Suspected Drones Attack 2 More Ships In Mideast Waters

 February 7, 2024

TEL AVIV, Israel — In a tense escalation amidst ongoing regional conflicts, two ships navigating through Middle East waters fell victim to suspected drone attacks by Yemen Houthi rebels early on Tuesday.

These assaults, part of a worrying trend linked to the prolonged hostilities between Iran-backed Houthis and Israel, have raised alarm over maritime security in the region.

The first incident, reported in the southern Red Sea near Hodeida, involved a Barbados-flagged, United Kingdom-owned cargo ship. According to the British military's United Kingdom Maritime Trade Operations (UKMTO), the vessel sustained slight damage to its bridge windows after being struck by a projectile suspected to be from a drone. Notably, a small vessel was spotted near the ship shortly before the attack, raising concerns about the methods employed by these rebels.

Two Ships, Two Different Locations, Same Day of Attack

Private security firm Ambrey indicated that the ship suffered only minor damage, and no crew members were injured in this unnerving incident. The attacks did not stop there, as a second ship faced a similar threat later that day off Aden's port city in Yemen.

This vessel, identified as a Marshall Islands-flagged, Greek-owned cargo ship, reported an explosion a perilous 50 meters from its starboard side. Fortunately, like the first, this incident resulted in no injuries or damage.

These incidents underscore a precarious escalation in a conflict that now extends beyond land, endangering vital global shipping routes. A statement from Brig. Gen. Yahya Saree of the Iranian-backed Houthi rebels later claimed the attacks on what they described as one American and one British vessel in the Red Sea, offering no evidence to back the assertion.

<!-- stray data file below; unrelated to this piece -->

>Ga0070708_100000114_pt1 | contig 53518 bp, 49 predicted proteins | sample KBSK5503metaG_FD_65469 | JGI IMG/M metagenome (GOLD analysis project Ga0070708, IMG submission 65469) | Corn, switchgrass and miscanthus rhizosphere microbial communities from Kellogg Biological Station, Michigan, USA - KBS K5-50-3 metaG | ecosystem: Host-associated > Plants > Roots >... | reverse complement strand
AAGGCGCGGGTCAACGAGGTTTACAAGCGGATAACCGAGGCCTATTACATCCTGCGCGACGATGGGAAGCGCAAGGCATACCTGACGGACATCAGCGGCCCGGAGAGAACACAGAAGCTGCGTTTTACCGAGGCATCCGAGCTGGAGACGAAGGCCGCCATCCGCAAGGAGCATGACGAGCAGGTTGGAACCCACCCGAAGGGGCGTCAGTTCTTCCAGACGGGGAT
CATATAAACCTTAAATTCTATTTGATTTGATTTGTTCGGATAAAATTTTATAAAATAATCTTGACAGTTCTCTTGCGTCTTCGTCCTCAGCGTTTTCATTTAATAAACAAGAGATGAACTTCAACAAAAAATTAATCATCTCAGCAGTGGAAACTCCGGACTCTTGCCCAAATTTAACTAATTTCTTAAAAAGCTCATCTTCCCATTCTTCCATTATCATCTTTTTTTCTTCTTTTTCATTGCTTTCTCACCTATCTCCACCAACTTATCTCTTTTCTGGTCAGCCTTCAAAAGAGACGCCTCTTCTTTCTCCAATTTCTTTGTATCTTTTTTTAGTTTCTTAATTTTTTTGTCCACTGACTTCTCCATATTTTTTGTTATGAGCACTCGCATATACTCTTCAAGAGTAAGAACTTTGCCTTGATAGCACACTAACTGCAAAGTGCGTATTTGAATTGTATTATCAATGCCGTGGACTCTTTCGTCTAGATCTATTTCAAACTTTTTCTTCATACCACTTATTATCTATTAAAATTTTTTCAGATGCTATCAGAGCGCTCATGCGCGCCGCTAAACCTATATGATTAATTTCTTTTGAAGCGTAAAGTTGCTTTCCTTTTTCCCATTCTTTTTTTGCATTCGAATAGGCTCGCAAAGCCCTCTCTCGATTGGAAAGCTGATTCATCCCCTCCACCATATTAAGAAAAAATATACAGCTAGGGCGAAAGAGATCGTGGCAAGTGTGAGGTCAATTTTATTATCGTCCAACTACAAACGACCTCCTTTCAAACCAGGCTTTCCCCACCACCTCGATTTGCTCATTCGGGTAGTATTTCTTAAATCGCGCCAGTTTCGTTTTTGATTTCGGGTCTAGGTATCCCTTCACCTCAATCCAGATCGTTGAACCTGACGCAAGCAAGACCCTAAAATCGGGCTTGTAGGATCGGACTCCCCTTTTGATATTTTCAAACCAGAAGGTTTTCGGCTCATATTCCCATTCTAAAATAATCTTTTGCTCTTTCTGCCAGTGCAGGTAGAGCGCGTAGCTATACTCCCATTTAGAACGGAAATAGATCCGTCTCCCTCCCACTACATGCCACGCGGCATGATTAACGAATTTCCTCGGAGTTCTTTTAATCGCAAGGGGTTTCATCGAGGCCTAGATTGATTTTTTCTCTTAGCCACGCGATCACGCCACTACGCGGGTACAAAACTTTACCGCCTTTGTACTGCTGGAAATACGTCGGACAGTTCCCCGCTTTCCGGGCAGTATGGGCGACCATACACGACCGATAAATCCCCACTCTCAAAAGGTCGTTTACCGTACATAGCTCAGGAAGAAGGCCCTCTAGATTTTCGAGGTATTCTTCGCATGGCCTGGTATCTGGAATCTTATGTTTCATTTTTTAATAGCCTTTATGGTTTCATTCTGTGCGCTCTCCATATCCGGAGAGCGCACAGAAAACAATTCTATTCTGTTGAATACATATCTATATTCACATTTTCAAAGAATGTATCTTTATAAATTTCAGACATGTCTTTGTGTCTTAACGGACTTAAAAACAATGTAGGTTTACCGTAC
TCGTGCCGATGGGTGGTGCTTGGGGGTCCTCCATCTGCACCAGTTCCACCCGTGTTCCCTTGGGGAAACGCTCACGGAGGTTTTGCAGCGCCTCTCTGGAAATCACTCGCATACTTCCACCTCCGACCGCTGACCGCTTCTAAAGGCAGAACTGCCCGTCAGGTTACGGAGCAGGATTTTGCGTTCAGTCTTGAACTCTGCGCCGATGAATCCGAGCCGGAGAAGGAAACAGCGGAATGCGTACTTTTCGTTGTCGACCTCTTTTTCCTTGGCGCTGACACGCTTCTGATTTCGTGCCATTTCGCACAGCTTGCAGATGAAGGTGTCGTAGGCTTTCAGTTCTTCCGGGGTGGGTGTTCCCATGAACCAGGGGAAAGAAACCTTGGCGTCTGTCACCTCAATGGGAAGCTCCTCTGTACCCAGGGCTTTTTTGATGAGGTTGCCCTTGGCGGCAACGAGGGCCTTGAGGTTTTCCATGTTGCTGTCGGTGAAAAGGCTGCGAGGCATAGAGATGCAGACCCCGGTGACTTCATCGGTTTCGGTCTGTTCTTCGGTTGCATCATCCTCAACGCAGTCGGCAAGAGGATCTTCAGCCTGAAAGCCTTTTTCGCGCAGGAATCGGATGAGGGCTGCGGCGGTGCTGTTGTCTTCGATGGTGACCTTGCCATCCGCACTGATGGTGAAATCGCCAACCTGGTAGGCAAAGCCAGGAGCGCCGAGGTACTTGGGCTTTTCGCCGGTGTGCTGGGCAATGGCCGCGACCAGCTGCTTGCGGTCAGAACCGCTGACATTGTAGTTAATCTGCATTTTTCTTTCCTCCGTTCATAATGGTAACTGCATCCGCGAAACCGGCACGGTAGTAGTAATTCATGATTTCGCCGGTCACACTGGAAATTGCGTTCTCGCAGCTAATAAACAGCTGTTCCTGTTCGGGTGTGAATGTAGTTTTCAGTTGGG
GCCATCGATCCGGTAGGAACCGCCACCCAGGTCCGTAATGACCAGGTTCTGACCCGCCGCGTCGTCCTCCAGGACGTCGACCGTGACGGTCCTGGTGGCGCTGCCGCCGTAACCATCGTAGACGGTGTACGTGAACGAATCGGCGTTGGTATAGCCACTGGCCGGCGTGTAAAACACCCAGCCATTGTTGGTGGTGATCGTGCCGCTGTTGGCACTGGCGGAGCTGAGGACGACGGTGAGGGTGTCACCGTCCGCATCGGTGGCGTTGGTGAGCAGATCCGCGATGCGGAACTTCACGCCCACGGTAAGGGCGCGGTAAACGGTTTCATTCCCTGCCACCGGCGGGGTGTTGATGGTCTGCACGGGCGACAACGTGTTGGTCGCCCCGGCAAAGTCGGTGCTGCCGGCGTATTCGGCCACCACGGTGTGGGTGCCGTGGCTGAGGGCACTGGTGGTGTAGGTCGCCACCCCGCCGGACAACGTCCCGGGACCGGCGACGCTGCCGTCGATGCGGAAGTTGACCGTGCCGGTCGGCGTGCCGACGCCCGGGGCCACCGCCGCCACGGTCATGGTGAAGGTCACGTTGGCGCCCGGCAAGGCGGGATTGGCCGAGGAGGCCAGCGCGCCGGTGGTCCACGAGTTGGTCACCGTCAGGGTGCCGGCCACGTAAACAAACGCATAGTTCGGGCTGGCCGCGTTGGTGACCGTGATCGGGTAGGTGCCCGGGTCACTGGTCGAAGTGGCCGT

Military Responses and Security Concerns Heighten

The claim on these attacks, specifically regarding the Morning Tide, coincides with details provided by Ambrey, pointing to a deliberate pattern in targeting. The Morning Tide's owner, Furadino Shipping, confirmed to The Associated Press that the attack led to no casualties and that the vessel is proceeding to Singapore.

This recent string of attacks adds to a growing list of incidents that have occurred since November. They highlight a strategic shift by the Houthis, who have increasingly targeted vessels with little to no direct links to Israel amid the latter's conflict with Hamas in the Gaza Strip. This tactic challenges regional security and presents a significant risk to international trade routes connecting Asia, the Middle East, and Europe.

In response to the rising threat from Houthi rebels, the United States and the United Kingdom, with support from allies, have initiated airstrikes against Houthi missile arsenals and drone launch sites. This military action seeks to neutralize the threat posed to maritime navigation and to safeguard international waters for both military and commercial vessels.

U.S. Navy Takes Decisive Action to Neutralize Threats

Recent airstrikes targeted 36 Houthi positions in Yemen, alongside a coordinated assault on Iranian-backed militias and the Iranian Revolutionary Guard in Iraq and Syria. This action was in retaliation for a drone strike that claimed the lives of three U.S. troops in Jordan, underscoring the broad and complex nature of regional hostilities.

The U.S. military's Central Command, in a bid to ensure the safety of these waters, acknowledged an operation against two Houthi "drone boats" laden with explosives. The assertive measure taken by American forces, deemed necessary to counteract an imminent threat, underscores the commitment to maintaining freedom of navigation in a region fraught with tension.

These calculated responses by the U.S. and its allies reflect a determination to protect maritime routes and ensure the safety of naval and merchant vessels against increasingly bold and sophisticated threats.

Conclusion

The recent drone attacks on two commercial vessels in the Middle East waters underline the escalating maritime threats tied to the ongoing conflict between Yemen's Houthi rebels and Israel. Despite no casualties being reported, the incidents showcase the expanding scope of the conflict and the risk it poses to international shipping lanes. In reaction, both the United States and the United Kingdom have stepped up their military actions against Houthi forces, aiming to secure the region and defend global maritime trade from such unprecedented threats.

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